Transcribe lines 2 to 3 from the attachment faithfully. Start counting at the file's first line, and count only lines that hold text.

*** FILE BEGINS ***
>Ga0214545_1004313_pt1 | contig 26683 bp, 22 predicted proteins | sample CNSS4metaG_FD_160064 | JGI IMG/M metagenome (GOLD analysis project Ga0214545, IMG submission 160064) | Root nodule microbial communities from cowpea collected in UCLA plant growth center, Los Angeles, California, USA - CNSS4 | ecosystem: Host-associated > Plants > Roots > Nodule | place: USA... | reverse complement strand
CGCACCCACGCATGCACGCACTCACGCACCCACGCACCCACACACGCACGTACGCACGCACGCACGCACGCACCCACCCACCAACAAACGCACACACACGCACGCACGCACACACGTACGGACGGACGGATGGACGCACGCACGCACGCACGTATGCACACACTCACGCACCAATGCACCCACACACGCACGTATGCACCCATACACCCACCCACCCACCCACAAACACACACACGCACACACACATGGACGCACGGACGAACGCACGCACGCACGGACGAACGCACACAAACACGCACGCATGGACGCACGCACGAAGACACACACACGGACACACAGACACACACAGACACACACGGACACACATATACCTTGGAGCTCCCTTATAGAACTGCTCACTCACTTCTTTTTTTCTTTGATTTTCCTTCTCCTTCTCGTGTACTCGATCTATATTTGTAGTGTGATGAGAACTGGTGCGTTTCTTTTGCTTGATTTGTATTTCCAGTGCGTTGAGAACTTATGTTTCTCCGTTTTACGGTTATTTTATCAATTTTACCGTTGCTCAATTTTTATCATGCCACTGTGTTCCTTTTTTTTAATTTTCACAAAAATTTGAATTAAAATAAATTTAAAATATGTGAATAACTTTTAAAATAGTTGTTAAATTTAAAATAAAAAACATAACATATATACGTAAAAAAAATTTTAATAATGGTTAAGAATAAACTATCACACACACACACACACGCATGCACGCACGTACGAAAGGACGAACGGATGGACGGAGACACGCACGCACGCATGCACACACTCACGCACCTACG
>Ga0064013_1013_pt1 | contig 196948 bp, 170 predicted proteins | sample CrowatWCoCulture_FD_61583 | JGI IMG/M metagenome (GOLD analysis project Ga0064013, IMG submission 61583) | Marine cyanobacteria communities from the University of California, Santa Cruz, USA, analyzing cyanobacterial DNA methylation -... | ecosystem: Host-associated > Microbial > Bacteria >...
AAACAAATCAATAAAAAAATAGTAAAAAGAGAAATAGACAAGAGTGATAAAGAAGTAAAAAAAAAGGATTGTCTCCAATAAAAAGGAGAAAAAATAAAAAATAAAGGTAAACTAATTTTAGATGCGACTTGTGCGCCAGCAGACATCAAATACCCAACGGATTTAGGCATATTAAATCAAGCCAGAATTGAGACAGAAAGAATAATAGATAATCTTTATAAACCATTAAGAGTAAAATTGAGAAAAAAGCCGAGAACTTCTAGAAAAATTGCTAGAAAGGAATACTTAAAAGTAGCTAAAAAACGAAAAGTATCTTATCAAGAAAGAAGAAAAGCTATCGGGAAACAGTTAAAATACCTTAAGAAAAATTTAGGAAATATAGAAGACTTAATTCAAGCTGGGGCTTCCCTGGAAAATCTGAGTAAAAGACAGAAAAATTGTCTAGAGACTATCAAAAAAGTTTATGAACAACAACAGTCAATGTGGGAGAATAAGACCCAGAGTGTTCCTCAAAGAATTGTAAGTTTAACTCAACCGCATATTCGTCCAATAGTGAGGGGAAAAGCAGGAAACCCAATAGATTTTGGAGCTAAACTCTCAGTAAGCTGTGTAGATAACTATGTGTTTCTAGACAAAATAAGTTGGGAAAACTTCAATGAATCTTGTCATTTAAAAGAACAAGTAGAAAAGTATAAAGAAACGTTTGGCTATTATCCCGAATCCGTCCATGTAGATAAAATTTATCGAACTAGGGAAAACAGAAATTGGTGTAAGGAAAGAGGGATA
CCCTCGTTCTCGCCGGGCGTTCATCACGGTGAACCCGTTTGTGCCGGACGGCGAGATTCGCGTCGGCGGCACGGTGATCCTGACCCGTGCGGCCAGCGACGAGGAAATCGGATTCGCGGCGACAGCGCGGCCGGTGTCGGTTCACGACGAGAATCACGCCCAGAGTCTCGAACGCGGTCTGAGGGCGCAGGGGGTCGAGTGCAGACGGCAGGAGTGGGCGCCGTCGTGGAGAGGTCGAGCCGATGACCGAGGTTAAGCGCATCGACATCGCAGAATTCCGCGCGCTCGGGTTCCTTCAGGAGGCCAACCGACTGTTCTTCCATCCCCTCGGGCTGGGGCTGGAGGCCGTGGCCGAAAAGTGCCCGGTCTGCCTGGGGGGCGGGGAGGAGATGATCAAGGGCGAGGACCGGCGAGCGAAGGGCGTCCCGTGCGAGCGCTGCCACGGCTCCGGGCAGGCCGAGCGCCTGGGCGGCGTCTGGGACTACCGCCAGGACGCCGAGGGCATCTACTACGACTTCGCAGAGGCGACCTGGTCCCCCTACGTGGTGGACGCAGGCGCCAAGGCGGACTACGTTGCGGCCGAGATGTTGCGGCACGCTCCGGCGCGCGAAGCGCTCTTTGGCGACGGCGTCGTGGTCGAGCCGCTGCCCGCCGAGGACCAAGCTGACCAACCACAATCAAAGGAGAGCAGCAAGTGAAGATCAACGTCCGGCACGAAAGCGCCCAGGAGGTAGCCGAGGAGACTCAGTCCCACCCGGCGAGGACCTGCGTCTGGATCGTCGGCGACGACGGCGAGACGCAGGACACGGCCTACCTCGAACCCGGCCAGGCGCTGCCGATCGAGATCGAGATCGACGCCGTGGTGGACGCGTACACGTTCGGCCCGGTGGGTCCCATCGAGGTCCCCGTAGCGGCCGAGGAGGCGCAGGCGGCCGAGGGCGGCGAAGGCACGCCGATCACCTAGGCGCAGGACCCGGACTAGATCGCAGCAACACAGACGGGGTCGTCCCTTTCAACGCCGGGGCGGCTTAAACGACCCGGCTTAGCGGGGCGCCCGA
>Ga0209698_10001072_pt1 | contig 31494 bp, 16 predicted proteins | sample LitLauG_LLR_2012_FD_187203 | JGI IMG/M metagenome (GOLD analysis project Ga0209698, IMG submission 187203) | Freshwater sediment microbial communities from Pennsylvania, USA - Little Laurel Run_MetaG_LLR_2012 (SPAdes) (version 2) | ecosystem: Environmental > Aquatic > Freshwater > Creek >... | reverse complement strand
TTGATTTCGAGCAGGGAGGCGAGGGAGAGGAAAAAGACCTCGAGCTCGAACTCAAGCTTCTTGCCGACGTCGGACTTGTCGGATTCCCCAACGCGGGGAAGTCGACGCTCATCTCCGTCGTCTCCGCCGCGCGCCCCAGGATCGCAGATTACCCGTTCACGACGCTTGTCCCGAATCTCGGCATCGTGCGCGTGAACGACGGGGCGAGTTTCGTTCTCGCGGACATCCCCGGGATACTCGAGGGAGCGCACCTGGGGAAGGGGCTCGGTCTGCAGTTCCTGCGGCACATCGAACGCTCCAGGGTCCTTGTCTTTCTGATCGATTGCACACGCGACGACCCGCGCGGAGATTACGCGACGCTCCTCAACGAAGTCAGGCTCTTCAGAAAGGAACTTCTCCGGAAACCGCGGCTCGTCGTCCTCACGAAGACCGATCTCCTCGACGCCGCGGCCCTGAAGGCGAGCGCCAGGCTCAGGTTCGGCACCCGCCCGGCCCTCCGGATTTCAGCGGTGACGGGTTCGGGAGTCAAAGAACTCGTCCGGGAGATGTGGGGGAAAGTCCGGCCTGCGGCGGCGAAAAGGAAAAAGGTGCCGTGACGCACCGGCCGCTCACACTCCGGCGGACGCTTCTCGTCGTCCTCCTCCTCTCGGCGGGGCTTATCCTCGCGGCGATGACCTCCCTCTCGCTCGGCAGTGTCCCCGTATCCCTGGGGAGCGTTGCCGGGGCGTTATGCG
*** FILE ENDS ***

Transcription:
CGCACCCACGCATGCACGCACTCACGCACCCACGCACCCACACACGCACGTACGCACGCACGCACGCACGCACCCACCCACCAACAAACGCACACACACGCACGCACGCACACACGTACGGACGGACGGATGGACGCACGCACGCACGCACGTATGCACACACTCACGCACCAATGCACCCACACACGCACGTATGCACCCATACACCCACCCACCCACCCACAAACACACACACGCACACACACATGGACGCACGGACGAACGCACGCACGCACGGACGAACGCACACAAACACGCACGCATGGACGCACGCACGAAGACACACACACGGACACACAGACACACACAGACACACACGGACACACATATACCTTGGAGCTCCCTTATAGAACTGCTCACTCACTTCTTTTTTTCTTTGATTTTCCTTCTCCTTCTCGTGTACTCGATCTATATTTGTAGTGTGATGAGAACTGGTGCGTTTCTTTTGCTTGATTTGTATTTCCAGTGCGTTGAGAACTTATGTTTCTCCGTTTTACGGTTATTTTATCAATTTTACCGTTGCTCAATTTTTATCATGCCACTGTGTTCCTTTTTTTTAATTTTCACAAAAATTTGAATTAAAATAAATTTAAAATATGTGAATAACTTTTAAAATAGTTGTTAAATTTAAAATAAAAAACATAACATATATACGTAAAAAAAATTTTAATAATGGTTAAGAATAAACTATCACACACACACACACACGCATGCACGCACGTACGAAAGGACGAACGGATGGACGGAGACACGCACGCACGCATGCACACACTCACGCACCTACG
>Ga0064013_1013_pt1 | contig 196948 bp, 170 predicted proteins | sample CrowatWCoCulture_FD_61583 | JGI IMG/M metagenome (GOLD analysis project Ga0064013, IMG submission 61583) | Marine cyanobacteria communities from the University of California, Santa Cruz, USA, analyzing cyanobacterial DNA methylation -... | ecosystem: Host-associated > Microbial > Bacteria >...